The argument for the Jazz as contenders is statistically solid: They have the third-best record in the NBA, the best offense, sixth-best defense, second overall net rating, and they are 11-2 in their last 13 (with the second-best net rating in the league in that stretch).
But watch them struggle with what should be an inferior opponent — and the shorthanded Mavericks without Luka Doncic are that — and the eye test makes one wonder if Utah is a contender right now. Especially on a showcase NBA day where hours before the Warriors and Suns left no doubt either one of them is capable of winning it all.
It was not the beautiful game and the entire contest lacked flow, although a referee crew that apparently got new whistles for Christmas and wanted to show them off had a lot to do with that. The game had 72 free throw attempts, the most of any game this season, and that doesn’t begin to account for the odd calls.
Dallas got 27 points each from Jalen Brunson and Kristaps Porzingis. But the Mavs are missing Doncic, Tim Hardaway Jr., Maxi Kleber and Reggie Bullock due to health and safety protocols. That lack of depth caught up with them in Utah.
Utah also used an offensive game-plan to go right at Porzingis — don’t let him be a help defender (his strength), but get a switch and drive right at him. It worked.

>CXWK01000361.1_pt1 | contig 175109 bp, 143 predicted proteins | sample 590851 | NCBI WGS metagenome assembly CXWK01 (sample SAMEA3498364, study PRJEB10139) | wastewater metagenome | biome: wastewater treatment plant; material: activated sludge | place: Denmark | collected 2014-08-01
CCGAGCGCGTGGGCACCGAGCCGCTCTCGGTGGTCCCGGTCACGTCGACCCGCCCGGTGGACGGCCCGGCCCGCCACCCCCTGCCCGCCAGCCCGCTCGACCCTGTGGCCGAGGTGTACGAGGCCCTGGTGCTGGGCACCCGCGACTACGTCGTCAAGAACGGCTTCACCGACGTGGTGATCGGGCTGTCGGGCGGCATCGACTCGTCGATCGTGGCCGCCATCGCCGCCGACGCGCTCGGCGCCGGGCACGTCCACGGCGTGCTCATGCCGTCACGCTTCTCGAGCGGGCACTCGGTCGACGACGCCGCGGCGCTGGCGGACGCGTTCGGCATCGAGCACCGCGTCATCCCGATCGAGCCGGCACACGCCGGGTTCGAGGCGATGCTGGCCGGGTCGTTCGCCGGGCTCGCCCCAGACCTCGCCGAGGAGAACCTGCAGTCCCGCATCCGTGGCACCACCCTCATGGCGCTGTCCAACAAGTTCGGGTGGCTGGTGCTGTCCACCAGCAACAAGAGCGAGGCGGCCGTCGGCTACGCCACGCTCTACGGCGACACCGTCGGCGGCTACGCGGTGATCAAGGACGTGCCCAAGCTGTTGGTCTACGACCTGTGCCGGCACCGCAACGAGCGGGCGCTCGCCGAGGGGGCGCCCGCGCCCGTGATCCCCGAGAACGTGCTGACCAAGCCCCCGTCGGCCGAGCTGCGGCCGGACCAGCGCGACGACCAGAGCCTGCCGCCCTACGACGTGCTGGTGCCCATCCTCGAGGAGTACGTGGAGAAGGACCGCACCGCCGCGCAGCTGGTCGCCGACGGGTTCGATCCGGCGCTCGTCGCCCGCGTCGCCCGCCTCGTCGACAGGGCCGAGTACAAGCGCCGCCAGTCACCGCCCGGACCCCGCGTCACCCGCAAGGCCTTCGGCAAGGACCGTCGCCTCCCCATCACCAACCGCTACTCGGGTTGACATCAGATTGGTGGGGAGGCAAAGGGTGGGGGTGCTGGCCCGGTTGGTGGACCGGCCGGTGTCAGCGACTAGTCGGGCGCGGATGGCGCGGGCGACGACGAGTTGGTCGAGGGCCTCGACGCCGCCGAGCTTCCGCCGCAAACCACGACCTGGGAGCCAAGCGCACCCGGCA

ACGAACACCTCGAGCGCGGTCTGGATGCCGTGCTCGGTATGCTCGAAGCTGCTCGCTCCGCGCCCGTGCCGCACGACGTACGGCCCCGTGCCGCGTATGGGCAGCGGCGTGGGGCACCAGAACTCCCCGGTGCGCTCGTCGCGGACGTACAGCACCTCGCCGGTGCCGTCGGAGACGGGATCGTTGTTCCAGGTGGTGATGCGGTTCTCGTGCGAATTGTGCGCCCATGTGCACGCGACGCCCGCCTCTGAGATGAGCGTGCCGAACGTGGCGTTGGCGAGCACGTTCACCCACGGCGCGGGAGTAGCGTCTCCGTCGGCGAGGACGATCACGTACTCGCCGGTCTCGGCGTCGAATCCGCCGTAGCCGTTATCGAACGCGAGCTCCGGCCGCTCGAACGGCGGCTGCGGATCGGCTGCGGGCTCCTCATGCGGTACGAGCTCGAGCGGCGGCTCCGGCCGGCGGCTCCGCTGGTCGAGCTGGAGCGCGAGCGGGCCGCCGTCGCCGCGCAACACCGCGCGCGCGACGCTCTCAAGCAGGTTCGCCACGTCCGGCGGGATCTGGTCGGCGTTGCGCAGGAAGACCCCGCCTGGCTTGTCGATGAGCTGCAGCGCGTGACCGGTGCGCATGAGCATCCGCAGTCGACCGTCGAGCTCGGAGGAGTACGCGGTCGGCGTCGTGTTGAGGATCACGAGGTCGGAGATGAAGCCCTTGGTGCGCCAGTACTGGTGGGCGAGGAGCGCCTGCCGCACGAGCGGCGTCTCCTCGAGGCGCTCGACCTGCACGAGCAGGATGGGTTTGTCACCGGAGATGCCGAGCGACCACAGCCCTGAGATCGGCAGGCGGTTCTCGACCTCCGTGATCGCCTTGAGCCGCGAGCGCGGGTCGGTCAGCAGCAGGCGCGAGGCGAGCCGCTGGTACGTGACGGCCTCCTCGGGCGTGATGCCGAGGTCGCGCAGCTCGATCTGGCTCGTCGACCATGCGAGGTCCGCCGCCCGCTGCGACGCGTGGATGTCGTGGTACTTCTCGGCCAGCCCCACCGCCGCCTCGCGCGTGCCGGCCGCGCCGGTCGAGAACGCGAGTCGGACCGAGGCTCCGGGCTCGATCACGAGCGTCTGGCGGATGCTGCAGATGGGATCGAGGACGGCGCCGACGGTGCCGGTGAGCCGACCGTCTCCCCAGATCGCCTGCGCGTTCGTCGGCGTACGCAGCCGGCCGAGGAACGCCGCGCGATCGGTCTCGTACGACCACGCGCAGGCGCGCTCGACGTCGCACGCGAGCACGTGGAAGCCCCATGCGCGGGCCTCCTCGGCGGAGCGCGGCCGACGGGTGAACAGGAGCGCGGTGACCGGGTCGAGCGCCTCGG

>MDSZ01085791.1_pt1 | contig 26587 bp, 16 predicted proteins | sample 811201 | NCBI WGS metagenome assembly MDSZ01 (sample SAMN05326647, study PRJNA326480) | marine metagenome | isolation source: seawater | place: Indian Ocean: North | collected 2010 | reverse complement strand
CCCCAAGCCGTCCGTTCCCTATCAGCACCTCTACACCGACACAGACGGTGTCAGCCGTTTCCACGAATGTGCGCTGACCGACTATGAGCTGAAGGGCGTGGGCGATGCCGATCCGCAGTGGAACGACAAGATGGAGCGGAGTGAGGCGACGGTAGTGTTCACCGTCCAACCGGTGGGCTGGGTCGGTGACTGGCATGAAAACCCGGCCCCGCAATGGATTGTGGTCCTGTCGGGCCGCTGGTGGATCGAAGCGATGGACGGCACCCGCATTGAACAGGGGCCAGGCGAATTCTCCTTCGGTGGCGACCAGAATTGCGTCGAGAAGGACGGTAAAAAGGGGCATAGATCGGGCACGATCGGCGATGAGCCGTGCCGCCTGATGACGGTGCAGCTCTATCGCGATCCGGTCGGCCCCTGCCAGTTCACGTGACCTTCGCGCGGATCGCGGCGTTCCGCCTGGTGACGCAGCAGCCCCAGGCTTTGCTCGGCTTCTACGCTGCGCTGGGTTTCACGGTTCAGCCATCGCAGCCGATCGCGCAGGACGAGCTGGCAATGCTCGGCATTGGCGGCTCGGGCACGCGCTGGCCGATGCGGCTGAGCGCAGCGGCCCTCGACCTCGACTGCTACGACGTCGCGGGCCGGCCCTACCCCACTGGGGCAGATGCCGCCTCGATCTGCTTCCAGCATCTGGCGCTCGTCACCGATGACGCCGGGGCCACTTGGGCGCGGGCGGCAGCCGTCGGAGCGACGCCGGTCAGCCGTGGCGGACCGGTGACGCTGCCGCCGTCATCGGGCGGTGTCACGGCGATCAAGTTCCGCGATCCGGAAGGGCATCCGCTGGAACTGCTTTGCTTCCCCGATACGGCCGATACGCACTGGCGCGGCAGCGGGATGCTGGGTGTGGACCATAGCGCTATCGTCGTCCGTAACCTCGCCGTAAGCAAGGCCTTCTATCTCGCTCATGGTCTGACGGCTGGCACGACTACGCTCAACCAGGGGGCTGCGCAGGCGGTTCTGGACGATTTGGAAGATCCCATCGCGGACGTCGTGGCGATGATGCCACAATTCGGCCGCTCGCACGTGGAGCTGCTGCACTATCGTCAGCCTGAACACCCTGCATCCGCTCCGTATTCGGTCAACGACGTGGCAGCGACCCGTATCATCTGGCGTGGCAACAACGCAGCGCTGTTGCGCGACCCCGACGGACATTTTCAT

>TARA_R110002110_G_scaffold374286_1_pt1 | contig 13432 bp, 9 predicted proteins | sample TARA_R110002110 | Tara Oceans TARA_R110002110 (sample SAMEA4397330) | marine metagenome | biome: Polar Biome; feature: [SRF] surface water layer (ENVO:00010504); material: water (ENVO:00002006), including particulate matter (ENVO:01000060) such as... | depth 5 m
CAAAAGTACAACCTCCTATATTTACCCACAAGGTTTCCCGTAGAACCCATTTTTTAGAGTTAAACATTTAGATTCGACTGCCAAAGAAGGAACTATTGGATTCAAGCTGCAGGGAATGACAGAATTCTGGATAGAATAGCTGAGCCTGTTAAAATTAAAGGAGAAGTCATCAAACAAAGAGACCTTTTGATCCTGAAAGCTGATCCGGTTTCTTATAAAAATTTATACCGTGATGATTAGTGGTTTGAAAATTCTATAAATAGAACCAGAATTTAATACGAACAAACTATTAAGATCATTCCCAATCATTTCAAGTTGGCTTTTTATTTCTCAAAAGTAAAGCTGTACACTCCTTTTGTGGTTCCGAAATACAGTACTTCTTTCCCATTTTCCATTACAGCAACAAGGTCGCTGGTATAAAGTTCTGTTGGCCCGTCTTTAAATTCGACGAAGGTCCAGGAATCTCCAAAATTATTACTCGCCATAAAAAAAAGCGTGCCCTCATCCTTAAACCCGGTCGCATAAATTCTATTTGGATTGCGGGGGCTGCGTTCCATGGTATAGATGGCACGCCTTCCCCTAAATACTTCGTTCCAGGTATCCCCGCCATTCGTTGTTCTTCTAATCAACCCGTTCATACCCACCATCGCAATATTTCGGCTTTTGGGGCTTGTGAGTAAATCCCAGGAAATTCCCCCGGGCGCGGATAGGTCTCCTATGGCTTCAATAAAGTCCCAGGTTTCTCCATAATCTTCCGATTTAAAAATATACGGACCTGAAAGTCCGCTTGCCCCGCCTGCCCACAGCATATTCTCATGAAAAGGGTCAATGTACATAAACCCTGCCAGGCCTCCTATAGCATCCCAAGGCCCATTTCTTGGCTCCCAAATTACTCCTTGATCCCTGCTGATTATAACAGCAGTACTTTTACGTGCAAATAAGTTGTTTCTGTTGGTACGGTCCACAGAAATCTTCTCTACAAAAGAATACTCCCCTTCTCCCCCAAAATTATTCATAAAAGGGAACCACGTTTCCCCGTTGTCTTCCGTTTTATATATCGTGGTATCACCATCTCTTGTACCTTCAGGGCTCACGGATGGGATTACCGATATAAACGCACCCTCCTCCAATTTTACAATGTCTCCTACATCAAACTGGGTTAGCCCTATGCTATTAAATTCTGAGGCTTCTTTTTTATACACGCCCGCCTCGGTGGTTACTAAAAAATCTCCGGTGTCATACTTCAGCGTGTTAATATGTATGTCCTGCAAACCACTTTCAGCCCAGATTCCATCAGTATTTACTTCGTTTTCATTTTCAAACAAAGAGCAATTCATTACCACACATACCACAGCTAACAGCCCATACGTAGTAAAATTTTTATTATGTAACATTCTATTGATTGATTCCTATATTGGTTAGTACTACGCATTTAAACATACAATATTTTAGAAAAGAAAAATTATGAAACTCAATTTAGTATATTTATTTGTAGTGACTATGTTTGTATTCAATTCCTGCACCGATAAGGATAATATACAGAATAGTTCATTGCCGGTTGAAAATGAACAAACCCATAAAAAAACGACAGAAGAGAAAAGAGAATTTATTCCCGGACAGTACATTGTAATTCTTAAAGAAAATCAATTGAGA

The Jazz may play to the level of their opponent more than fans would like, but this is the NBA, every team has professional players, and a win is a win. Mike Conley added 22 and Jordan Clarkson had a dozen and some key plays down the stretch.
The bottom line with the Jazz remains the same today as it did before the season, and it will be the same after the All-Star break: Utah needs to prove itself in the playoffs. We have all seen regular season dominance from them before, and we’ve seen the Kawaii-less Clippers go small and run them out of the playoffs. On paper the Jazz look better suited to handle those tactics, but games like today do not inspire great confidence.
Still, Utah will take the win.